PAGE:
Weird Jobs That Have Disappeared
If you scan through a jobs website these days you will some positions that have only come into existence recently. Our ancestors would have been bamboozled by titles like digital marketing specialist, app designer and chief listening officer.
Yet, there were also plenty of jobs in the past that no longer exist or are close to dying out. Here are a few of the most interesting ones.
Have you ever wondered how people got up in time for work in the days before alarm clocks were common? Well, many of them relied on knocker-uppers to do this. This person would throw pebbles at windows or use a long stick to tap on them.
It first appeared as a job during the Industrial Revolution, when large groups of people all needed to get up at the same time. However, it faded out in most places when the mechanical alarm clock was invented in the mid 19th century. The big question is who used to make sure the knocker-uppers woke up on time.
This is another job that was in great demand during the Industrial Revolution, as buildings got taller and more chimneys were grouped together in the cities. The arrival of electric and gas central heating meant that their services were no longer as important as before.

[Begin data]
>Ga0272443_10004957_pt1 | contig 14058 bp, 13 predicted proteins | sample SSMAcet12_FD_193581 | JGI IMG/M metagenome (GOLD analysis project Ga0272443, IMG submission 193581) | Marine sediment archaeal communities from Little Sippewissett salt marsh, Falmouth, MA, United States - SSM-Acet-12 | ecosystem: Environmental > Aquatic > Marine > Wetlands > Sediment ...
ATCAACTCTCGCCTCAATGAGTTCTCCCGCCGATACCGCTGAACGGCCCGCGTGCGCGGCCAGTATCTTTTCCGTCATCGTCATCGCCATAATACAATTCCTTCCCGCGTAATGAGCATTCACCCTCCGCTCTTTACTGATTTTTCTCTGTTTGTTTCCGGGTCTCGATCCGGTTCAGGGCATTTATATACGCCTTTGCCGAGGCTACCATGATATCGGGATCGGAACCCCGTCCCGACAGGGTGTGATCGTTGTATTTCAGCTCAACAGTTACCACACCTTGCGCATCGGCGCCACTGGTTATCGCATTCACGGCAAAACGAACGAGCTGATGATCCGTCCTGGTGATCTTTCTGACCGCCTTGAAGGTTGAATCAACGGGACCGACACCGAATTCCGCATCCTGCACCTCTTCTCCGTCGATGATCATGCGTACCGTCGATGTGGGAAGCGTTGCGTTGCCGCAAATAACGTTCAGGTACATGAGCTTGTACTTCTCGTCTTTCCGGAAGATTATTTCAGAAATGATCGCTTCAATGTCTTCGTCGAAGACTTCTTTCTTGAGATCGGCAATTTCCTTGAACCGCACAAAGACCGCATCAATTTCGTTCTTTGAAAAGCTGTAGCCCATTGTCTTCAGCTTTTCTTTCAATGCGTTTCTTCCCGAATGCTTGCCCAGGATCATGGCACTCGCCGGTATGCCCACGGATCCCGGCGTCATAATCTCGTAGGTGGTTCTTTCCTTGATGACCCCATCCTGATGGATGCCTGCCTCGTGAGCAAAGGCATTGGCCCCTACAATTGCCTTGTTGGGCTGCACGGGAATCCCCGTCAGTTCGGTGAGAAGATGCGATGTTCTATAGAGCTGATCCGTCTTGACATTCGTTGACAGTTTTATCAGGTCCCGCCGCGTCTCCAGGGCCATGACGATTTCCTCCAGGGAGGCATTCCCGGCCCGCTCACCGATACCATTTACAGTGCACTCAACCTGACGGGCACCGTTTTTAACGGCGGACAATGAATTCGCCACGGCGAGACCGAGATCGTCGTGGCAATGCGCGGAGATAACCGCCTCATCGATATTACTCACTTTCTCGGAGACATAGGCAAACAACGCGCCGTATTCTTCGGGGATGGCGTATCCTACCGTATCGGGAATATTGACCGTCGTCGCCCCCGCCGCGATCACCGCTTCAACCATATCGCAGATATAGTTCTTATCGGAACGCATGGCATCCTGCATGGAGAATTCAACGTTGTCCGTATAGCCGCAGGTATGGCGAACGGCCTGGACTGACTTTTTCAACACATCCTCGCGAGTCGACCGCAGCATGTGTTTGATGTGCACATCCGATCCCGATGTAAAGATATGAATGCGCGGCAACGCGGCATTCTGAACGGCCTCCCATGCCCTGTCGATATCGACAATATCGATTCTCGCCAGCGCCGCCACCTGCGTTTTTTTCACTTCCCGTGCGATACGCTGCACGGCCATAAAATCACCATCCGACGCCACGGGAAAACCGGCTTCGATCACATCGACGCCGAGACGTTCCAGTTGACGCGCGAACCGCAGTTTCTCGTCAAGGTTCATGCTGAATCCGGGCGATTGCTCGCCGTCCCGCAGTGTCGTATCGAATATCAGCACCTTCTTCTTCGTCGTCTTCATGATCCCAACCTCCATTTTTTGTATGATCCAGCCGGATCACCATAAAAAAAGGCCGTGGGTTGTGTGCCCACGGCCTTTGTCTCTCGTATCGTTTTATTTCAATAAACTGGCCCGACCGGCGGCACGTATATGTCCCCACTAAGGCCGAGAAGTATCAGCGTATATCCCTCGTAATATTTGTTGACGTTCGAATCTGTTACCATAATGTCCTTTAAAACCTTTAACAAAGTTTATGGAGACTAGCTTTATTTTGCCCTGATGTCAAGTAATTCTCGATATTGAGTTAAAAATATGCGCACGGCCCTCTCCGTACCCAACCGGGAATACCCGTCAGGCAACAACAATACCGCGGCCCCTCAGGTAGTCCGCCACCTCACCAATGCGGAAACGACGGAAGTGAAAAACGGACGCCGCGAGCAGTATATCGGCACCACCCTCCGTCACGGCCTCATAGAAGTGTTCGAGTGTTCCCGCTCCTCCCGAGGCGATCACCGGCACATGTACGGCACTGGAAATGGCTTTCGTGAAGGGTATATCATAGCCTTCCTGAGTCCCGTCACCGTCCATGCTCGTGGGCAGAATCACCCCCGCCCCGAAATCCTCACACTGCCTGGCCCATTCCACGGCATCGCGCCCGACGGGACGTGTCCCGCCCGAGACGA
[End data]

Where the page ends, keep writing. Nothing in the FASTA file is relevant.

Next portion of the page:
They worked at height and without basic safety equipment like a step unit or helmet. Chimney sweeps made their way into popular culture thanks to Mary Poppins, which had Dick van Dyke playing Bert the chimney sweep. This job still exists to some degree, but as a profession it has virtually died out.
In this job, the person had to light up street lamps in the evening and turn them off when the sun rose in the morning. They worked with candle or gas lamps, so the introduction of electric lamps in the late 19th century meant that they were no longer needed.
A few lamplighters exist in some part of the world, but more as a novelty or heritage role rather than the sort of widespread position it was before.
Rats were a huge problem in Europe from the Middle Ages onwards. Large populations of the rodents made cities unhygienic. These animals were often responsible for spreading disease, such as the Black Plague.
Rat catchers would either try and trap the rodents or would use animals to do this. These days, modern methods of pest control such as traps and bait mean that this position has become redundant.
Some jobs from the past were dangerous and others were deeply unpleasant. In the case of herb strewers, it seems like a pretty decent position, to be fair. These people were employed in the 17th century to scatter herbs and flowers around the residences of royal families.
The idea was that they would cover up the nasty smells of the time before sewers existed.
Apparently, they used the likes of roses, basil and lavender to make the air smell more pleasant.